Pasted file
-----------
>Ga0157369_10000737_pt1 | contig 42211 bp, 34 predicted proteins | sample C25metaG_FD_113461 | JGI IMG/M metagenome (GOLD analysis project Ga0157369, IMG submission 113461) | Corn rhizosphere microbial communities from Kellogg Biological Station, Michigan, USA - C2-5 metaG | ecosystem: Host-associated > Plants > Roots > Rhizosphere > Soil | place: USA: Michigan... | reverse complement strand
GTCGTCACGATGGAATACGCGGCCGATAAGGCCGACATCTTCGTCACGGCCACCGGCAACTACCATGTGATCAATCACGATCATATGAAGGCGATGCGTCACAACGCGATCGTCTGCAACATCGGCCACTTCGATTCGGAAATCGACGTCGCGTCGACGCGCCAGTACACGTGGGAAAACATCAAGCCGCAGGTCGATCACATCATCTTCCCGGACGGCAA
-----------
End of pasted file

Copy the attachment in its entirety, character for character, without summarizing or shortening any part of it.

>Ga0157369_10000737_pt1 | contig 42211 bp, 34 predicted proteins | sample C25metaG_FD_113461 | JGI IMG/M metagenome (GOLD analysis project Ga0157369, IMG submission 113461) | Corn rhizosphere microbial communities from Kellogg Biological Station, Michigan, USA - C2-5 metaG | ecosystem: Host-associated > Plants > Roots > Rhizosphere > Soil | place: USA: Michigan... | reverse complement strand
GTCGTCACGATGGAATACGCGGCCGATAAGGCCGACATCTTCGTCACGGCCACCGGCAACTACCATGTGATCAATCACGATCATATGAAGGCGATGCGTCACAACGCGATCGTCTGCAACATCGGCCACTTCGATTCGGAAATCGACGTCGCGTCGACGCGCCAGTACACGTGGGAAAACATCAAGCCGCAGGTCGATCACATCATCTTCCCGGACGGCAA